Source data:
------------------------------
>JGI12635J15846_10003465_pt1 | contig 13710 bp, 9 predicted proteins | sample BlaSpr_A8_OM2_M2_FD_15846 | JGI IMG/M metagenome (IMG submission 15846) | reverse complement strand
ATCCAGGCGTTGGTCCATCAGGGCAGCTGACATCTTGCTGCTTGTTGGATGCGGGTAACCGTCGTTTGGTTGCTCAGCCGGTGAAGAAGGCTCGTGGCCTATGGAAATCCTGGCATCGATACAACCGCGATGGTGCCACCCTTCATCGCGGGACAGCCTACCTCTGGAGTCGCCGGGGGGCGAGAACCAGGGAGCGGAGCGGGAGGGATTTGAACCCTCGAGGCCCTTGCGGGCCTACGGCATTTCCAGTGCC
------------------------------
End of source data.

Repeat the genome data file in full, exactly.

>JGI12635J15846_10003465_pt1 | contig 13710 bp, 9 predicted proteins | sample BlaSpr_A8_OM2_M2_FD_15846 | JGI IMG/M metagenome (IMG submission 15846) | reverse complement strand
ATCCAGGCGTTGGTCCATCAGGGCAGCTGACATCTTGCTGCTTGTTGGATGCGGGTAACCGTCGTTTGGTTGCTCAGCCGGTGAAGAAGGCTCGTGGCCTATGGAAATCCTGGCATCGATACAACCGCGATGGTGCCACCCTTCATCGCGGGACAGCCTACCTCTGGAGTCGCCGGGGGGCGAGAACCAGGGAGCGGAGCGGGAGGGATTTGAACCCTCGAGGCCCTTGCGGGCCTACGGCATTTCCAGTGCC